The lower jaw is a horseshoe-shaped bone that is suspended in space by two joints, which articulate with balls into their corresponding sockets in the rigid skull. The physiological position of the jaw is determined by an intricate mechanism involving muscles, tendons and ligaments. The end-position of the jaw is determined by pairs of opposing teeth contacting each other and stabilizing the lower jaw against the upper jaw. I call these teeth “columns”.
As we age, or in some cases following certain aggravating conditions, the vertical relationship between the jaws is diminished, and an “overclosed bite” results. The “columns” are shortened and worn down. As an analogy, the “roof” of the mouth is lowered. In the space inside the mouth, or the “room” that is now smaller, the tongue has less room to fit and function, and the airway, our life channel, is diminished in size and volume.
“Bite opening”, a simple layman’s term to describe the orthopaedic gain in vertical space between the upper and lower jaws, is a method to restore the vertical relationship between upper and lower jaws to the original, or to a dimension that the body physiologically was meant to have, or once had.
What are oral and dental signs of an overclosed bite?
Many people who have an over-closed bite have:
- worn-down teeth, many times so extreme that the teeth are flattened and have no enamel covering. There may also be other signs such as small craters caused by erosion on the chewing surfaces of the back teeth.
- Fracturing of fillings, ceramics, or outright teeth, especially if they are root canalled.
- thinner lips, as these get pushed together and collapse inwards, (just like in the elderly) when the vertical is reduced.
Can a history of orthodontics (braces) cause an overclosed bite?
According to our experience within our patient pool, most of those who have had braces with 4 sound premolars extracted also have over-closed bites, which is not only erosion-caused, but also due to an abnormal constriction of the size of the jaw and the inward tilting of the teeth.
Many dentists and orthodontists who have a deeper understanding of the way the jaws and jaw-joints works, frequently open the vertical in order to avoid relapse, or to prevent fracturing of tooth restorations.
What are other TMJ symptoms of loss in vertical?
The vertical collapse ultimately reflects in the jaw-joint. As the teeth wear down, the joints gets pushed back and jammed into their socket in the skull, and the delicate tissue behind the joint space, as well as the disc between the cartilage faces are damaged. Clicking, jaw tension and headaches ensue, which are common signs of Jaw-joint dysfunction (TMD).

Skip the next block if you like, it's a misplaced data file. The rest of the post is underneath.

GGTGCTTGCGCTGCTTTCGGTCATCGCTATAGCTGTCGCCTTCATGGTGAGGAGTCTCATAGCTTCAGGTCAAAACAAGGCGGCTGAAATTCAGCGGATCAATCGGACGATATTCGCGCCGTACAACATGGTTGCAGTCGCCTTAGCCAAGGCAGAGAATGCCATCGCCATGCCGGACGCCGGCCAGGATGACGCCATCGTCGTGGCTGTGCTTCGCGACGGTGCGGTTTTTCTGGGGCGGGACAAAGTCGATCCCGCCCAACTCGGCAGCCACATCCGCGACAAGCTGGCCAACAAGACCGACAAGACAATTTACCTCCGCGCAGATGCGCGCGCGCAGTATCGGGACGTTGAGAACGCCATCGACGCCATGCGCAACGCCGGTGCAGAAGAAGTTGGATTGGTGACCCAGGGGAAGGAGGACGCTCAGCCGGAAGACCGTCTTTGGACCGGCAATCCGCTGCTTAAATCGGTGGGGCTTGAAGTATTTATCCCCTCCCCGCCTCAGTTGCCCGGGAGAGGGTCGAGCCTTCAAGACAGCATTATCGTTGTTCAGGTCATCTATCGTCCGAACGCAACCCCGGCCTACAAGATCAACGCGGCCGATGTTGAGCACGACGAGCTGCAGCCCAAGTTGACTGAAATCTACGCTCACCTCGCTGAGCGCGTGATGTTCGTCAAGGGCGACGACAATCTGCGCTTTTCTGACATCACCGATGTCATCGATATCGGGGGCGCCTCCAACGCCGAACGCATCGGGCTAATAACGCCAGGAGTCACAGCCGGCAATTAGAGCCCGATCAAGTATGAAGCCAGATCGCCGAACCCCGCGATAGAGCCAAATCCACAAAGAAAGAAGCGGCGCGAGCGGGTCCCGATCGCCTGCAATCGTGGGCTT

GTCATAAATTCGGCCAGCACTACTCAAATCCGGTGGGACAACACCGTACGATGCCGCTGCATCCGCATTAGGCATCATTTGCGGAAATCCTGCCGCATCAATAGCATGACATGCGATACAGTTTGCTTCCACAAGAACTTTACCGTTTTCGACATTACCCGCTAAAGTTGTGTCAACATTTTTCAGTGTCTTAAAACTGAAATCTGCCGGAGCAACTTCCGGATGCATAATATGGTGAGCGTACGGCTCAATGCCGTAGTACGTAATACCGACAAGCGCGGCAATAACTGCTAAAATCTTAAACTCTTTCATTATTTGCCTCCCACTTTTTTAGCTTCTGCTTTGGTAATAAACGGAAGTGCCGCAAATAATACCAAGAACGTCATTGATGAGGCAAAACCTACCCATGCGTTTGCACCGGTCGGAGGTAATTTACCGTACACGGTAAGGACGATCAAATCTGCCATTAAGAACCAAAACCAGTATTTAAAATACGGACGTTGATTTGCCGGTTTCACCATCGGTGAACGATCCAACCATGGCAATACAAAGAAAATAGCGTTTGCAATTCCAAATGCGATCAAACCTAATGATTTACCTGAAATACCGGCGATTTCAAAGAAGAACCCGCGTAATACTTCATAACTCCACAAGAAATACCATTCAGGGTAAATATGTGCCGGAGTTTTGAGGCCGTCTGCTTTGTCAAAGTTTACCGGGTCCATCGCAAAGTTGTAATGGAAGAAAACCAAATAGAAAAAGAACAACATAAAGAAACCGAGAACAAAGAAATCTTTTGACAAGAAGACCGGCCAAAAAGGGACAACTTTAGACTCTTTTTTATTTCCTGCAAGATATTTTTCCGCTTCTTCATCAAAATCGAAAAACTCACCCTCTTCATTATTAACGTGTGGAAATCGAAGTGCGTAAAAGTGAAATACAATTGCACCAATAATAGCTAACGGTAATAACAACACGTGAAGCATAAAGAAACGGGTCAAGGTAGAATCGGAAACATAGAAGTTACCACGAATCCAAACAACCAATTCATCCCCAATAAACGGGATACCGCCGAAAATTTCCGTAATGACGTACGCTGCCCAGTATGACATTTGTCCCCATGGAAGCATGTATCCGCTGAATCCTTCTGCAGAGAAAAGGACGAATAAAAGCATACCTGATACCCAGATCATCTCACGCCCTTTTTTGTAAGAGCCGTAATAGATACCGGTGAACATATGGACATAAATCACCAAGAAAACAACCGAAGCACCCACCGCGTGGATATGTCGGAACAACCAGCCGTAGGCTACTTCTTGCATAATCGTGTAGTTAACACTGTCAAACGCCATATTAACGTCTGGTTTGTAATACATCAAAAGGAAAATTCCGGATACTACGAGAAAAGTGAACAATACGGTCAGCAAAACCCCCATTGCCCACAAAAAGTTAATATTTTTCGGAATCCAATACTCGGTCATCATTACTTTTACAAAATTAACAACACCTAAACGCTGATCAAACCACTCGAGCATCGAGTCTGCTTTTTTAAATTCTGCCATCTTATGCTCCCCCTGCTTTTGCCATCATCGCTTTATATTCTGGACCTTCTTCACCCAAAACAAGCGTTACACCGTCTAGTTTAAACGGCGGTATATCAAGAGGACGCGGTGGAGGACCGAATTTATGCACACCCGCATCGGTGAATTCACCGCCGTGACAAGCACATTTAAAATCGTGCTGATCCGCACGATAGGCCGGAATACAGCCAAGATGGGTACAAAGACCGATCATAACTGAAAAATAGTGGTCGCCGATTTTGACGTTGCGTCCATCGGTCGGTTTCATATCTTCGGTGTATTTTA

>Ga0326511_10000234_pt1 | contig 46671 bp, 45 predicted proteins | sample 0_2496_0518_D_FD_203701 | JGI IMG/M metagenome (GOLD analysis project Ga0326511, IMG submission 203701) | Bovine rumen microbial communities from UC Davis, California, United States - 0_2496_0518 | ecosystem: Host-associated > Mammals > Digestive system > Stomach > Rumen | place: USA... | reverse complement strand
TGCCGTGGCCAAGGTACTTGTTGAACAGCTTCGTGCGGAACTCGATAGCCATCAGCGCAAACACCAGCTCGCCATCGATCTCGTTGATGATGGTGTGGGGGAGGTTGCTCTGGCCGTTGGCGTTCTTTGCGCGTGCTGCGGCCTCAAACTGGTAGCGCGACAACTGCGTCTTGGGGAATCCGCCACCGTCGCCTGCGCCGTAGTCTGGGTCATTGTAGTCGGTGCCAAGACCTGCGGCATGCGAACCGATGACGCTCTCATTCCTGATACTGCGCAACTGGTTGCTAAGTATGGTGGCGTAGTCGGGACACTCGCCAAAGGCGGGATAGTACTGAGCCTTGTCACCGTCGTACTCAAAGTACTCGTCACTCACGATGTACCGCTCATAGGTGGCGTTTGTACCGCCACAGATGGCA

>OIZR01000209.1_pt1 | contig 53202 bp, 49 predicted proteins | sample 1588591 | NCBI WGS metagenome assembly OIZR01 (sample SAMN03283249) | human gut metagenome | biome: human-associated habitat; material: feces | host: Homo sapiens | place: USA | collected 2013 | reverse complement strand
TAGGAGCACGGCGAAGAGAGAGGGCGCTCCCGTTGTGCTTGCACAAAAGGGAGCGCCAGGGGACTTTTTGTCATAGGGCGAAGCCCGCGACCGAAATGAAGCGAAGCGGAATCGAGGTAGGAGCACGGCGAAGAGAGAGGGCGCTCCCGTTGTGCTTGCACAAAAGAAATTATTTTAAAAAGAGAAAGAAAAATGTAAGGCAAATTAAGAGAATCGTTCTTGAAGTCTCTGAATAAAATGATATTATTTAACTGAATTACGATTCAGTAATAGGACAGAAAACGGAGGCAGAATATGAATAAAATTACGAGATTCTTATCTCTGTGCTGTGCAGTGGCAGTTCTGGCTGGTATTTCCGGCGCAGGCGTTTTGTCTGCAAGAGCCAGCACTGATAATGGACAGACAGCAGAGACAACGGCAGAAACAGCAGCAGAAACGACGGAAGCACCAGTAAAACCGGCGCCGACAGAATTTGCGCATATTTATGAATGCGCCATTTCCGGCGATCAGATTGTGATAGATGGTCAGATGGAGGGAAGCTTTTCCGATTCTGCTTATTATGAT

How does one identify a loss in vertical at first glance?
If the lower incisors are worn down and crowded, facets appear and the dentin shows through, that indicates that at least 2 mm of vertical has been lost.
How is vertical bite opening achieved?
This is achieved in two phases:
- PHASE I: One option is to add some temporary material (composite) to lower teeth at a pre-determined opening, as dictated by the jaw-joint and neuromuscular function.
Another option, especially in patients who have TMJ symptoms, is to have them wear a splint on the teeth to train the jaw to function in the new position for a few months. This allows for healing of the jaw joint.
Phase I is an interim phase that is fully reversible and lasts 3 months.
- PHASE II: If the new jaw position is drastically different and the teeth are crowded or angled incorrectly, braces are placed to have the teeth move to a new position in space as dictated by the jaw.
If many teeth have failing fillings or crowns, or are worn down, they are restored with porcelain crowns, overlays or onlays to the new dimension dictated by the jaw.
What are other benefits of restoring the vertical?
- Improved jaw-joint health
- less headaches
- less clenching and grinding
- stable tooth relationship
- more conservative tooth drilling for crowns and onlays (which are built with proper tooth anatomy thanks to the increased clearance between teeth)
- better lip support, reduction of wrinkles around the corners of the mouth, larger airway
- increased scope of jaw movement (range of motion)
- improved esthetic profile